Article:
The Consul at Basel (Cochran) to the Secretary of State
[Received 8:05 p.m.]
For Castle. In lieu of completely wiping out reparations British have proposed a compromise whereby Germany would pay annually 50 million dollars for 15 years to begin after complete moratorium of 3 or 5 years. So far the Germans oppose this plan as do the French, the latter considering the payment too small.
Germans think today or tomorrow likely to see a crisis in Lausanne discussions stating that in the 3 days’ talk between the Germans and the French the vital question whether reparation payments should be continued was not touched upon and this must be determined soon. Since the belief is becoming widespread that Germany will make no more payments that could be considered tribute, especially in view of the British attitude of generosity towards Germany, the French are going further with alternative plans. Avenol has amplified the relief pool plan mentioned in my telegram June 23, 4 p.m. Into this Germany would be expected in return for wiping out of reparations to pay the largest share but other European countries would contribute a certain percent of their customs revenues for 3 years, these funds to be paid into the [Page 680]B. I. S. or some other trustee. B. I. S. would partition the funding among needy countries for, firstly, monetary reconstruction and secondly, liquidation of standstill and other indebtedness. As a price therefor the beneficiary countries would give up restrictions on foreign exchange and foreign trade and would lower tariffs. Repayment through the trustee would be spread over perhaps 15 years. Funds for this plan would only accumulate within 3 years. Since certain countries need assistance immediately and since practically all European treasuries face deficits and the governments could not advance funds without borrowing it is suggested that the central banks of certain countries discount the obligations of the governments and in turn have assigned to them the custom revenues involved and also enjoy a joint guarantee from the respective governments. This would give business to the central banks such as Bank of England whose recent dividend shows a need for profitable activities. This plan has the approval of all of the principal countries except Great Britain. In the first place British will be faced in July with requests for loans on the part of practically all of their dominions. These requests could not be easily refused if Great Britain should agree now to lend assistance to various Danubian countries. Secondly, this pool would place Great Britain in the position of providing support for France in her alliance with the Danubian states. Germany and Italy favor pool idea, even Italy hoping to benefit therefrom. The outcome would probably be that the principal contributions at the beginning would be from England and France and to a lesser degree from the Netherlands and Switzerland. There is some doubt as to whether a plan is wise which merely continues existing credits by introducing fresh money to repay the old indebtedness. Some observers feel that the present liquidation should be permitted to continue. The French prefer that a committee of the treasuries act as trustee for such a fund rather than B. I. S. Italy opposes the French idea saying that this would leave the matter in the political realm. Since the central banks would be directly providing the funds these banks through the B. I. S. should control.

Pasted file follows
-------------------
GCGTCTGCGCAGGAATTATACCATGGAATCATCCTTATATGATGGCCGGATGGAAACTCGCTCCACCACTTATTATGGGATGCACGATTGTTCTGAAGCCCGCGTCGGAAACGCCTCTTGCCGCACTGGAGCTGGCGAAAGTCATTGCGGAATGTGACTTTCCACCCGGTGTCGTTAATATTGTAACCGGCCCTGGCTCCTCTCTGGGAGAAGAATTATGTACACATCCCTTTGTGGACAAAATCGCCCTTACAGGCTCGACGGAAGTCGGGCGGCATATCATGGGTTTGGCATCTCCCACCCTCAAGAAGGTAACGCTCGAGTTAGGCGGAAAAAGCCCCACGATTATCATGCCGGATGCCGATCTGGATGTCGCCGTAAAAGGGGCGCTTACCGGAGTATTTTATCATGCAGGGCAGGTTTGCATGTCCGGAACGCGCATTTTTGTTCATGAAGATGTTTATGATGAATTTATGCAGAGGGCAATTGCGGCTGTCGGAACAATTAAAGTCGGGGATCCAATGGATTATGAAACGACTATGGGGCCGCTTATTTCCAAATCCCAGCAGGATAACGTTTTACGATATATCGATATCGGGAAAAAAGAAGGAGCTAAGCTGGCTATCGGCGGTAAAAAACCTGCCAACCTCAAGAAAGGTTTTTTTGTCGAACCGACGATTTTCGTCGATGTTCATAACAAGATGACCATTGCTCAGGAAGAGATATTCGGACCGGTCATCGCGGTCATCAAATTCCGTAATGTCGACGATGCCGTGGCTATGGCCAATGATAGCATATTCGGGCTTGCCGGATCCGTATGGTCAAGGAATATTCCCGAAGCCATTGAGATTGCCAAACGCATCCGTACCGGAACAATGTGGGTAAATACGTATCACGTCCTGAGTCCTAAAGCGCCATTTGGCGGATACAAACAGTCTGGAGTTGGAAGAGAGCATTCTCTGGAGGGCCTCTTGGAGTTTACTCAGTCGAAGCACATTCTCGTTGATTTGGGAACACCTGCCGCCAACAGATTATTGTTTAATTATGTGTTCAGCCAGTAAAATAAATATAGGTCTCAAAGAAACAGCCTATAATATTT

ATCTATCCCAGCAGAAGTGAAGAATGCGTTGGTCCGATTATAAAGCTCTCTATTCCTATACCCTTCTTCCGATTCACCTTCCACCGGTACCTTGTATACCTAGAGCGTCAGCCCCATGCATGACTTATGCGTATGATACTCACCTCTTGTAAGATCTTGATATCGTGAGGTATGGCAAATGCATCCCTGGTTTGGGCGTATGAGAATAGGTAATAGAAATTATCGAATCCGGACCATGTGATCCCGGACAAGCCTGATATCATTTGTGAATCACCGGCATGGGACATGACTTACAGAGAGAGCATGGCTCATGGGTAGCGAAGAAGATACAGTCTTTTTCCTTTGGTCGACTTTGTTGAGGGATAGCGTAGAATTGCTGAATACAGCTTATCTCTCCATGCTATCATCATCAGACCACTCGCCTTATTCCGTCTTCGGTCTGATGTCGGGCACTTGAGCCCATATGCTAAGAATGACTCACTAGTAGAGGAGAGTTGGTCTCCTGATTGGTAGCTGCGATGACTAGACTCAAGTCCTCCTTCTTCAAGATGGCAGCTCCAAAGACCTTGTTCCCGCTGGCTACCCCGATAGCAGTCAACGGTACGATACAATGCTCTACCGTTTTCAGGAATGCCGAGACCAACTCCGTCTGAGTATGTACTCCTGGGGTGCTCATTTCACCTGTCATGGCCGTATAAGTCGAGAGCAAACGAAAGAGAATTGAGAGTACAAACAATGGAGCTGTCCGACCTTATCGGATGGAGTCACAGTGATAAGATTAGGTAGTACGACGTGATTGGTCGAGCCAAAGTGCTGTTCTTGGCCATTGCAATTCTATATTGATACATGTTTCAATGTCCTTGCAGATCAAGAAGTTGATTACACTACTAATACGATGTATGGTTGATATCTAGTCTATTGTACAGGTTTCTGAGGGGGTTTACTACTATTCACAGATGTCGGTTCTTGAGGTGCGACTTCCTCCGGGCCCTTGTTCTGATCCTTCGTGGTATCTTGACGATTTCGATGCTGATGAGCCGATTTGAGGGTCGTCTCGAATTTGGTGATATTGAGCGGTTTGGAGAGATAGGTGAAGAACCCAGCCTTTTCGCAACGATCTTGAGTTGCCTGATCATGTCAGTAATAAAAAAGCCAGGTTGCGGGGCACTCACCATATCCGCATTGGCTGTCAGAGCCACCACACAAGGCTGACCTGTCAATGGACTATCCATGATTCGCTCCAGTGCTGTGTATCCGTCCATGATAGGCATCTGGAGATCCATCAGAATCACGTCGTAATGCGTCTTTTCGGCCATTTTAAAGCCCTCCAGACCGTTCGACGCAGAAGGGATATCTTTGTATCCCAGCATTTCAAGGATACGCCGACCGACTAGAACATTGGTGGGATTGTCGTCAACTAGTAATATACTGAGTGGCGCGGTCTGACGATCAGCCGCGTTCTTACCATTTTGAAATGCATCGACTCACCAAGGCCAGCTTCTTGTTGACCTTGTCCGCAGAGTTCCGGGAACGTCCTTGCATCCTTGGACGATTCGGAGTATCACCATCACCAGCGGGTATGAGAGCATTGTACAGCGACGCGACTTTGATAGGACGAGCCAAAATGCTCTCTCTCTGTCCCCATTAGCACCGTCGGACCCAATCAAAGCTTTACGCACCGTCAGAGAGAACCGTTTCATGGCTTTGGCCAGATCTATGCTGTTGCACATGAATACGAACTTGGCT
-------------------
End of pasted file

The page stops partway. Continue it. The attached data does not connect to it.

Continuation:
Another plan of one wing of the divided French delegates is that Young Plan should be left in force after placing the word non immediately before the word payments where it occurs in the Plan, that is unconditional payments would become unconditional nonpayments and conditional payments would become conditional nonpayments. The idea is that Germany would be expected to pay only what might have to be paid to the United States.